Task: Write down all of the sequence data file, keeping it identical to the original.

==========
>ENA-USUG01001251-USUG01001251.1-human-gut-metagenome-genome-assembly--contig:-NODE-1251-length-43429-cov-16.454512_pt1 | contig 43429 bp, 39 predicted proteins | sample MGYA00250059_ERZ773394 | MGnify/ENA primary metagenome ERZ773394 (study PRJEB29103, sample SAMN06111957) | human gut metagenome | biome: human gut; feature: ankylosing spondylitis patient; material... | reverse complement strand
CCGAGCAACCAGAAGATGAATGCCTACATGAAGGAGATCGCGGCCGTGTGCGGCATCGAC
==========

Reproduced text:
>ENA-USUG01001251-USUG01001251.1-human-gut-metagenome-genome-assembly--contig:-NODE-1251-length-43429-cov-16.454512_pt1 | contig 43429 bp, 39 predicted proteins | sample MGYA00250059_ERZ773394 | MGnify/ENA primary metagenome ERZ773394 (study PRJEB29103, sample SAMN06111957) | human gut metagenome | biome: human gut; feature: ankylosing spondylitis patient; material... | reverse complement strand
CCGAGCAACCAGAAGATGAATGCCTACATGAAGGAGATCGCGGCCGTGTGCGGCATCGAC